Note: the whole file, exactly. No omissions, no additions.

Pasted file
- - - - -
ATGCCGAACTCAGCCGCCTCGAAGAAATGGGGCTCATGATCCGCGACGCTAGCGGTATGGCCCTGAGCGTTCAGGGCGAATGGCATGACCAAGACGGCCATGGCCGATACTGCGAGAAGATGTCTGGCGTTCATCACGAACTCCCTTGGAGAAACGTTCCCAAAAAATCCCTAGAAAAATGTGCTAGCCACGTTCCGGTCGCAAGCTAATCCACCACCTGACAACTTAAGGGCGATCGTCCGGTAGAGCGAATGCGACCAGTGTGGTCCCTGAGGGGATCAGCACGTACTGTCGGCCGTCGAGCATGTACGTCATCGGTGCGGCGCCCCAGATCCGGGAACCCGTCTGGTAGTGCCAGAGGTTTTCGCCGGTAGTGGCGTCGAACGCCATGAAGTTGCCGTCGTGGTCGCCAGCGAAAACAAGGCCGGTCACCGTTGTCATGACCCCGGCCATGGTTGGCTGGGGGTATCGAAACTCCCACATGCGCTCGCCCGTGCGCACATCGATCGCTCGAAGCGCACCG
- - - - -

ATGCCGAACTCAGCCGCCTCGAAGAAATGGGGCTCATGATCCGCGACGCTAGCGGTATGGCCCTGAGCGTTCAGGGCGAATGGCATGACCAAGACGGCCATGGCCGATACTGCGAGAAGATGTCTGGCGTTCATCACGAACTCCCTTGGAGAAACGTTCCCAAAAAATCCCTAGAAAAATGTGCTAGCCACGTTCCGGTCGCAAGCTAATCCACCACCTGACAACTTAAGGGCGATCGTCCGGTAGAGCGAATGCGACCAGTGTGGTCCCTGAGGGGATCAGCACGTACTGTCGGCCGTCGAGCATGTACGTCATCGGTGCGGCGCCCCAGATCCGGGAACCCGTCTGGTAGTGCCAGAGGTTTTCGCCGGTAGTGGCGTCGAACGCCATGAAGTTGCCGTCGTGGTCGCCAGCGAAAACAAGGCCGGTCACCGTTGTCATGACCCCGGCCATGGTTGGCTGGGGGTATCGAAACTCCCACATGCGCTCGCCCGTGCGCACATCGATCGCTCGAAGCGCACCG